The key way this is achieved is via Digital Rights Management, which is often referred to by the initials DRM. In a nutshell, DRM is achieved via various technologies which dictate where and when digital content can be accessed.
While DRM is popular with providers seeking to exercise control over their content while preventing piracy, DRM is viewed by some consumers as a restrictive practice that only inconveniences genuine customers.
This weekend, further fuel was poured on that fire when Android Police reported that subscribers to Netflix who access the service via ‘rooted’ Android devices can no longer download the official Android app from Google Play.
The app’s changelog reports that Netflix’s V5 software “only works with devices that are certified by Google and meet all Android requirements” but what underlies this claim is a desire by Netflix to ensure that subscribers are DRM compliant.
“With our latest 5.0 release, we now fully rely on the Widevine DRM provided by Google; therefore, many devices that are not Google-certified or have been altered will no longer work with our latest app and those users will no longer see the Netflix app in the Play Store,” Netflix confirmed.
Widevine is a company owned by Google and its DRM platform claims to be able to “license, securely distribute and protect playback of content on any consumer device.”
To meet those claims, Google requires that its partners running Widevine-protected systems live up to its standards by becoming a Certified Widevine Implementation Partner (CWIP). A part of that requires that software platforms are only allowed to run on approved hardware/software combinations.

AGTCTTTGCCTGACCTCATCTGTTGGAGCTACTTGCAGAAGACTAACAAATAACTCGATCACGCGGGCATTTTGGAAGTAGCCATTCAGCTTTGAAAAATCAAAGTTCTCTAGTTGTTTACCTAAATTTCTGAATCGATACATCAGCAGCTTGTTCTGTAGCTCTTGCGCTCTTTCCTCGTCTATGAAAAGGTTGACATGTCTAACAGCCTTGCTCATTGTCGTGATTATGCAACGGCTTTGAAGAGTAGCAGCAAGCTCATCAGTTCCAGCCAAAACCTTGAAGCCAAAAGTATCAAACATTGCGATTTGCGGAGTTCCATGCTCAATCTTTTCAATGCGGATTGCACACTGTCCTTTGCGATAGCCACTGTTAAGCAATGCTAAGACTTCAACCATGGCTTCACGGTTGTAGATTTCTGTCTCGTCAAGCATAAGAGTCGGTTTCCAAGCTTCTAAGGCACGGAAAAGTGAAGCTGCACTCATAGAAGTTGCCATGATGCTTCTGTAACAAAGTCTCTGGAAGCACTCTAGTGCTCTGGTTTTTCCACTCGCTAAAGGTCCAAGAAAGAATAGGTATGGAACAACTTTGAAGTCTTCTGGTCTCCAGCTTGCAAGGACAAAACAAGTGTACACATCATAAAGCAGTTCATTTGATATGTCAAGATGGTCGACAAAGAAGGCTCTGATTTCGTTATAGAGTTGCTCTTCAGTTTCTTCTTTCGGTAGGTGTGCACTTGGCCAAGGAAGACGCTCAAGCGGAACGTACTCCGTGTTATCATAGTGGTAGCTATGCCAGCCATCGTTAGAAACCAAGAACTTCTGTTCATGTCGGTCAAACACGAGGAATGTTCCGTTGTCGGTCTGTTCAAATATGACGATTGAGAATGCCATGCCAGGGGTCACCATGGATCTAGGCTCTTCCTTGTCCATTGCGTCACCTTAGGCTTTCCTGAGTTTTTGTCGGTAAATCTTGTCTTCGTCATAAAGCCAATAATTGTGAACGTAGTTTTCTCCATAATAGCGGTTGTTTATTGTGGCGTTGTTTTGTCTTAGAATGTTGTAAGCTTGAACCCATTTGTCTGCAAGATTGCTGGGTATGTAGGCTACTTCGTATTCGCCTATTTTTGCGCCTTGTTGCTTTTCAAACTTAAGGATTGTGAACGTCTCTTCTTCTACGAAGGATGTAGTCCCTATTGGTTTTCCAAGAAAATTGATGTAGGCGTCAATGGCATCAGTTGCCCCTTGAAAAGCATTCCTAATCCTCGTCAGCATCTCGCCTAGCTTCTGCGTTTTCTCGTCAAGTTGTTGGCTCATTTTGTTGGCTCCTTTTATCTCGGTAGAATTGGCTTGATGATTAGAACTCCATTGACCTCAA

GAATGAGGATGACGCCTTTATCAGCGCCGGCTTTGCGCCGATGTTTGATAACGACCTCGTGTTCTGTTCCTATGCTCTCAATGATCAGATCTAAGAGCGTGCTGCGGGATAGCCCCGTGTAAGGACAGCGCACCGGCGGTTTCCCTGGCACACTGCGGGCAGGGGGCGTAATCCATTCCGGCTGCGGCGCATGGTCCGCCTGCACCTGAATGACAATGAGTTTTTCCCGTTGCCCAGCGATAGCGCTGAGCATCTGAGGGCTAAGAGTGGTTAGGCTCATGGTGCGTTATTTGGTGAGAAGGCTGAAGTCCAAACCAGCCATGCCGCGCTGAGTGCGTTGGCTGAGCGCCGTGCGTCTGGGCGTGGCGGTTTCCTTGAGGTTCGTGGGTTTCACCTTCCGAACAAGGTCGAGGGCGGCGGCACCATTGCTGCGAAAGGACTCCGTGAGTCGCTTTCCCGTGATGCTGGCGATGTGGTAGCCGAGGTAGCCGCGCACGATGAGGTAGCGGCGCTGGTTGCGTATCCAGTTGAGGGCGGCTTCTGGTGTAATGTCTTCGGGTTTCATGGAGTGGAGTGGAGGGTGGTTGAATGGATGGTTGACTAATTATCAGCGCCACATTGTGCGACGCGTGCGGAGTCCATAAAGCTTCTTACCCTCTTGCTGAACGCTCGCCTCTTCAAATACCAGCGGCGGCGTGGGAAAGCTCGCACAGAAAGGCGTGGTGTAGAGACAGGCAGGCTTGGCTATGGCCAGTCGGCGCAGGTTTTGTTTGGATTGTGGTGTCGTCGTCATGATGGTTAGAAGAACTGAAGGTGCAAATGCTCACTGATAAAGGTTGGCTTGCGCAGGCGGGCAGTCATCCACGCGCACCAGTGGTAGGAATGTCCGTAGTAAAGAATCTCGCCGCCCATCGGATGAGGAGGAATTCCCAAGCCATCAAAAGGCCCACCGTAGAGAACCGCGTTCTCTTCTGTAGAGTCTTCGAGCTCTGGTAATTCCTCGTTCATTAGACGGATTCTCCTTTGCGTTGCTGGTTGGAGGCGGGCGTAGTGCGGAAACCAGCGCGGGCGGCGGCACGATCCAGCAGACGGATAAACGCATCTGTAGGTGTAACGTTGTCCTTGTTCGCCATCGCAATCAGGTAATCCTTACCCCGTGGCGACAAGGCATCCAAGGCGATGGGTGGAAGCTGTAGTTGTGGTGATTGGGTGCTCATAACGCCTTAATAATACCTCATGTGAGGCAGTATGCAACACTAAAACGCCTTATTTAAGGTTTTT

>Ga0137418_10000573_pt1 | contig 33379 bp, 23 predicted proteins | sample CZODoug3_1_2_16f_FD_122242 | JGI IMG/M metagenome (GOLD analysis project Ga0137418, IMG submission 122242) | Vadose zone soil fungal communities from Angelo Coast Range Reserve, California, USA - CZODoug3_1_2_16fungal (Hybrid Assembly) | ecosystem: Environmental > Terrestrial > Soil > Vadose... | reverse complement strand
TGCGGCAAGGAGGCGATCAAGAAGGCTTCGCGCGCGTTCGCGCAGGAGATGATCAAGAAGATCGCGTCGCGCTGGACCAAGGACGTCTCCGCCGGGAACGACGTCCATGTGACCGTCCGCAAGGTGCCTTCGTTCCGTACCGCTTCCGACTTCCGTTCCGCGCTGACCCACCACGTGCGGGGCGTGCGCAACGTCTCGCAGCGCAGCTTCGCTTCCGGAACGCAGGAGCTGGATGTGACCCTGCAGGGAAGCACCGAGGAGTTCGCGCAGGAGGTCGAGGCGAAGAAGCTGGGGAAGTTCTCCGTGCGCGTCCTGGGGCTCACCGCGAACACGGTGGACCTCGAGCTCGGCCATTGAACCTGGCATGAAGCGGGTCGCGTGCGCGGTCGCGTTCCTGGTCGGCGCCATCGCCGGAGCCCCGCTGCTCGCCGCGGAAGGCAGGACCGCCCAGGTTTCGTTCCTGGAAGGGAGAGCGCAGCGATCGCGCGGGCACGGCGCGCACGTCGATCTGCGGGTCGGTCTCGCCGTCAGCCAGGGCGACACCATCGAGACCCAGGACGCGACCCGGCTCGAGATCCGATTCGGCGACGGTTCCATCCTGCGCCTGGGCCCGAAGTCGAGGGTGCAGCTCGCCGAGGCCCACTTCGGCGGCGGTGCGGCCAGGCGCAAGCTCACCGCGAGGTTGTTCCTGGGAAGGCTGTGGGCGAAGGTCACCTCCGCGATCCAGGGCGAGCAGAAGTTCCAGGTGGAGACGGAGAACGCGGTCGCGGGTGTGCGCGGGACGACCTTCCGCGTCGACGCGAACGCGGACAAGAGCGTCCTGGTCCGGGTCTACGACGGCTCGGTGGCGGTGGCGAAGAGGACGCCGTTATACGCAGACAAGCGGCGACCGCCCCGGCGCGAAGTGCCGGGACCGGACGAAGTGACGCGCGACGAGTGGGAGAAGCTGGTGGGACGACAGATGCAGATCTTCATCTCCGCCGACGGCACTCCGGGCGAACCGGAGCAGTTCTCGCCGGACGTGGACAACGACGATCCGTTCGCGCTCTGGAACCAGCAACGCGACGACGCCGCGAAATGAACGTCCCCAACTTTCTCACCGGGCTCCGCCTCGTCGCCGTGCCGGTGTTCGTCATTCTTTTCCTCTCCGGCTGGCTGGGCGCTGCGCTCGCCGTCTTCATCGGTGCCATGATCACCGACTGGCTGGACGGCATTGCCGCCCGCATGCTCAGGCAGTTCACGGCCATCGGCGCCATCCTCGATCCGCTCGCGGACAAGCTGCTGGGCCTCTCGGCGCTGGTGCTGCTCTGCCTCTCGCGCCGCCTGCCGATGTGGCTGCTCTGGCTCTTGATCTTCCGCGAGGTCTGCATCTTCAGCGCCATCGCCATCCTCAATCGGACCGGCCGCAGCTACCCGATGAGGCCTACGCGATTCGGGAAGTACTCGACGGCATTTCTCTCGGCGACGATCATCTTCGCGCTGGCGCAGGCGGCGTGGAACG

It is no surprise that ‘rooted’ Android devices fail to meet those requirements. When a user ‘roots’ their device they effectively gain administrator rights, which allows them to get into the nuts and bolts of the machine and carry out modifications.
However, it’s clear that this kind of low-level access also has the potential to make piracy easier, whether that’s through the defeating of licensing checks or indeed the wholesale extraction of video content.
For this reason, ‘rooted’ devices raise red flags, not only for content delivery companies like Netflix and partners Google, but also for certain banking companies whose apps won’t run on devices with extended administrator capabilities. These companies want a predictable and secure environment in which to offer their services and ‘rooted’ platforms do not offer that.
The problem, however, is that for every potentially malicious user, there are many thousands of others who want to have the freedom to run a ‘rooted’ device while also being a legal consumer of Netflix. For them, the frustration could even boil over into what DRM was designed to prevent in the first place.